Not sure how to counsel your patients with obstructive sleep apnea about surgery? You might want to share the results of this study.
After multiple patients had surgery and reported anecdotal changes in dream content, recall, and sexual activity, Dr. J. Drew Prosser and his colleagues at Georgia Health Science University in Augusta decided to find out more.
Courtesy Wikimedia Commons/Metropolitan Museum of Art/Public Domain
"A Woman Asleep at Table" by Johannes Vermeer
They asked 30 obstructive sleep apnea patients to complete a questionnaire about dreams and sex before and after their surgery. “We found changes in dream and nightmare recall, as well as changes in sexual activity, occurs in a significant number of patients,” Dr. Prosser said.
Of the 46% who reported a significant change in dream recall, the majority (72%) remembered more after surgery. In addition, the dreams were better: 24% said they remembered fewer nightmares.
Sexual function was more mixed – half of the 25% who reported a major change said their sexual function improved while the other half said it worsened.
“We believe preoperative counseling in these unintended consequences is warranted,” Dr. Prosser said at The Triological Society Combined Sections Meeting on Miami Beach. Dr. Prosser is a PGY4 resident in otolaryngology at Georgia Health Science University. www.georgiahealth.edu/otolaryngology/residents/current_residents.html
Participants were mostly middle aged men (mean age, 44 years; 17% were women). Surgery was considered because these patients were unable to tolerate continuous positive airway pressure (CPAP) therapy. CPAP and weight loss remain the treatments of choice, Dr. Prosser said.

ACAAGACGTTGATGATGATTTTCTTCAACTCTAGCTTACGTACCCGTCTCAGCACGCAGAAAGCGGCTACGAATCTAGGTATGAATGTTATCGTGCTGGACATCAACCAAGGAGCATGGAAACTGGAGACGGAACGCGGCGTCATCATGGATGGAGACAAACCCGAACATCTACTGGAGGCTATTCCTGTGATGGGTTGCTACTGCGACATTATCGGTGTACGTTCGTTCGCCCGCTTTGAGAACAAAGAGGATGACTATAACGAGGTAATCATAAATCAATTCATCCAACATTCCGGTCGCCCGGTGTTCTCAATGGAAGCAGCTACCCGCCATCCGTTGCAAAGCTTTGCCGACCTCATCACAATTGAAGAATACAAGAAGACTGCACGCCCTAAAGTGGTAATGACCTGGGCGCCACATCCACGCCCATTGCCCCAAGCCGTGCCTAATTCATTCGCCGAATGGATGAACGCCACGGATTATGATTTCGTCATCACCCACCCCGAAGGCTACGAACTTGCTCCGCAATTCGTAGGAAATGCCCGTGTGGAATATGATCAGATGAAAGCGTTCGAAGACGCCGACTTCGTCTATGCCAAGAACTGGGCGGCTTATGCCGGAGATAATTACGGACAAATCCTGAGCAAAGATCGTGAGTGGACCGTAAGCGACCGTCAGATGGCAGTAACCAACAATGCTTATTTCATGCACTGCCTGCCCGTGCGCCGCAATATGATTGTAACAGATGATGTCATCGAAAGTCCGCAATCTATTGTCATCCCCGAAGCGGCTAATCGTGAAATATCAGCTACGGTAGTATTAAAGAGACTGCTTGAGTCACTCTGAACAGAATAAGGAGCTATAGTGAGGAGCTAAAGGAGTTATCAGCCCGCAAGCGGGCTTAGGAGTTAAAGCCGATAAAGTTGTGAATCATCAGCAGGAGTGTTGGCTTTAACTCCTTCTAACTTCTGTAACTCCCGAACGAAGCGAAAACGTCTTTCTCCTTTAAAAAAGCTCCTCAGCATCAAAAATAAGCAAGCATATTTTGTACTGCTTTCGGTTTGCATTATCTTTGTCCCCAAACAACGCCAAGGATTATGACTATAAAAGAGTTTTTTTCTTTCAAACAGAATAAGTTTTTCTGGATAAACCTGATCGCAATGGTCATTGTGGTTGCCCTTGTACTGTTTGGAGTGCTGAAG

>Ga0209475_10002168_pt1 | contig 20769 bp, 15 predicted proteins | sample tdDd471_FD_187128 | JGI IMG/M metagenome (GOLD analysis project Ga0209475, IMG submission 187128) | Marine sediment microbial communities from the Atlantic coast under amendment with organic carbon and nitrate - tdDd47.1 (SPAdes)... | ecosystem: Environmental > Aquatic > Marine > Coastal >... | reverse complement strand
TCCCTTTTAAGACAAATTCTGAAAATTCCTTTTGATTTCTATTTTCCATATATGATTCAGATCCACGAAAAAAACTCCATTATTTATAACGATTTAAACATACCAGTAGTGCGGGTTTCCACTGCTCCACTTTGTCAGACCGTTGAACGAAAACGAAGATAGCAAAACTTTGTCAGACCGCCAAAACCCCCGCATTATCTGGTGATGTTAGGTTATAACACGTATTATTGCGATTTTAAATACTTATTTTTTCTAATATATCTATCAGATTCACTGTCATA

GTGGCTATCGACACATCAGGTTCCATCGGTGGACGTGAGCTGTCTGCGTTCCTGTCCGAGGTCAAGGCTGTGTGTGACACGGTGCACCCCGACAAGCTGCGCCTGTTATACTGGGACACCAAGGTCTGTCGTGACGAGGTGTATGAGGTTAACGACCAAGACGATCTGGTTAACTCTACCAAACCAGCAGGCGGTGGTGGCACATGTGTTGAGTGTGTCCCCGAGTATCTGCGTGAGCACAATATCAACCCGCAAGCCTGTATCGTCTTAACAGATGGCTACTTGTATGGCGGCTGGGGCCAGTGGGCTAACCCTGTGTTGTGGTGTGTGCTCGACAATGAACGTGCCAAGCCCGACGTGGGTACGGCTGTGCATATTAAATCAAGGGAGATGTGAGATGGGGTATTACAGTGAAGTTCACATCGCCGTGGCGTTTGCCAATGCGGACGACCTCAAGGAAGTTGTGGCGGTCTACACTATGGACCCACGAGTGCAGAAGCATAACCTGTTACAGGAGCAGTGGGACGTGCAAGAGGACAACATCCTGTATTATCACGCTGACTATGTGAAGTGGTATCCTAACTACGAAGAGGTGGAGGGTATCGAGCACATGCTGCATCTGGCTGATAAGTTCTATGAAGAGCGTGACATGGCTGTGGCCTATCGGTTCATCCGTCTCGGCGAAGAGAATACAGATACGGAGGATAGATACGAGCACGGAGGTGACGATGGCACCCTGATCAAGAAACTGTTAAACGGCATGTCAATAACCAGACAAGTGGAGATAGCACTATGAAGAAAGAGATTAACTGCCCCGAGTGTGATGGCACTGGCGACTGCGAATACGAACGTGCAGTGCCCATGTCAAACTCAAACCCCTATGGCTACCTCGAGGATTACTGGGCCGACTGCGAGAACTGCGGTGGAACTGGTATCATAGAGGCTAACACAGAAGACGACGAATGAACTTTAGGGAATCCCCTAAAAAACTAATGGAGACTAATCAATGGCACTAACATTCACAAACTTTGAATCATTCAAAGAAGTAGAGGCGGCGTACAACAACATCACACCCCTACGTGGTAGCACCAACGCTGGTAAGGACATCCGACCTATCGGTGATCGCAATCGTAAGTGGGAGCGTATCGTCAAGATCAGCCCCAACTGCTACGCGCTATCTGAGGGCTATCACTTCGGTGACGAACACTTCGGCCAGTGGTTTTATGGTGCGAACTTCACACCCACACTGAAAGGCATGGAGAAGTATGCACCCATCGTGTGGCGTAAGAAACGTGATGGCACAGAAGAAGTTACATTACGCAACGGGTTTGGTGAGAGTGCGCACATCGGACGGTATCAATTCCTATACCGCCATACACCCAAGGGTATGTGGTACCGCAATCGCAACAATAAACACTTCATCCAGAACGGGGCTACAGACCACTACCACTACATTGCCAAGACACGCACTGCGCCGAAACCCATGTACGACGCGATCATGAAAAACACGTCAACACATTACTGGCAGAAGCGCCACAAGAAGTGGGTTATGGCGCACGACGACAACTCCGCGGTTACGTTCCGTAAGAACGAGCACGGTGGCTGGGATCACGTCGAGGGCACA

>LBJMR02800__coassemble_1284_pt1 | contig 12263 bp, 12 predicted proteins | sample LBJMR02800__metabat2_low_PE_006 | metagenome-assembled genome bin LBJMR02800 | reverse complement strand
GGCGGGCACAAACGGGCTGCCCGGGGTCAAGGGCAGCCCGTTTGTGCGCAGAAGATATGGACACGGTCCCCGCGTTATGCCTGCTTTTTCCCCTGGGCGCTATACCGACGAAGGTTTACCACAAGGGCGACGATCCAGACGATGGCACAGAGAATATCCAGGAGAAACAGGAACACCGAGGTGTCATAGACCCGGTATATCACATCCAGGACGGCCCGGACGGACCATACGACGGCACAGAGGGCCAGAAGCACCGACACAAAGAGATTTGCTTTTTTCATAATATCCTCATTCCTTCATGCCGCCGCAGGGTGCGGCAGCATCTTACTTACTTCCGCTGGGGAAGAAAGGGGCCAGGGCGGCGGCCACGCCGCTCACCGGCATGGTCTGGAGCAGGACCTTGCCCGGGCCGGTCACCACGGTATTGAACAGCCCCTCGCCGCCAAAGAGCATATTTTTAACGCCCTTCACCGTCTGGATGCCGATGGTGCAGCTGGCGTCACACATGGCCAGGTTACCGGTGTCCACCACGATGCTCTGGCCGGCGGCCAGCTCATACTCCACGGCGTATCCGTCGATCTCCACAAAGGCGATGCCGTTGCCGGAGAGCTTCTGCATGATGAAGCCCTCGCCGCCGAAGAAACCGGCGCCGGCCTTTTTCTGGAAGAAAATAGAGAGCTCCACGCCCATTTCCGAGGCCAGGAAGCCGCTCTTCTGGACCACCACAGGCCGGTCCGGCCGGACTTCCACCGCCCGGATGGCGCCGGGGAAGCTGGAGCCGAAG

“Overall, surgery is effective in improving energy and improving CPAP compliance in patients with obstructive sleep apnea,” Dr. Prosser said. Postoperatively, 63% noted improved daytime energy and CPAP use improved 24%. Other notable findings: 58% of patients reported a change in sleep position and 42% reported breathing better day and night.
So what’s the connection? It’s not clear, but these findings support a couple of theories. The patients who reported remembering significantly more dreams after surgery started with the most severe apnea preoperatively. This supports the idea that fragmentation of sleep causes cognitive dysfunction and short term memory deficits, which would lead to decreased dream recall, Dr. Prosser said. Another theory is surgery permits patients to spend more time in REM sleep, a period when people typically dream but often decreased on polysomnography for people with more severe apnea.
“Interestingly, nightmare recall decreased in patients with significant hypoxia (low oxygen) preoperatively and improved postoperative parameters. This leads us to believe that hypoxia may play a role in the negative content of dreams,” Dr. Prosser said.
--Damian McNamara (@MedReporter on Twitter)
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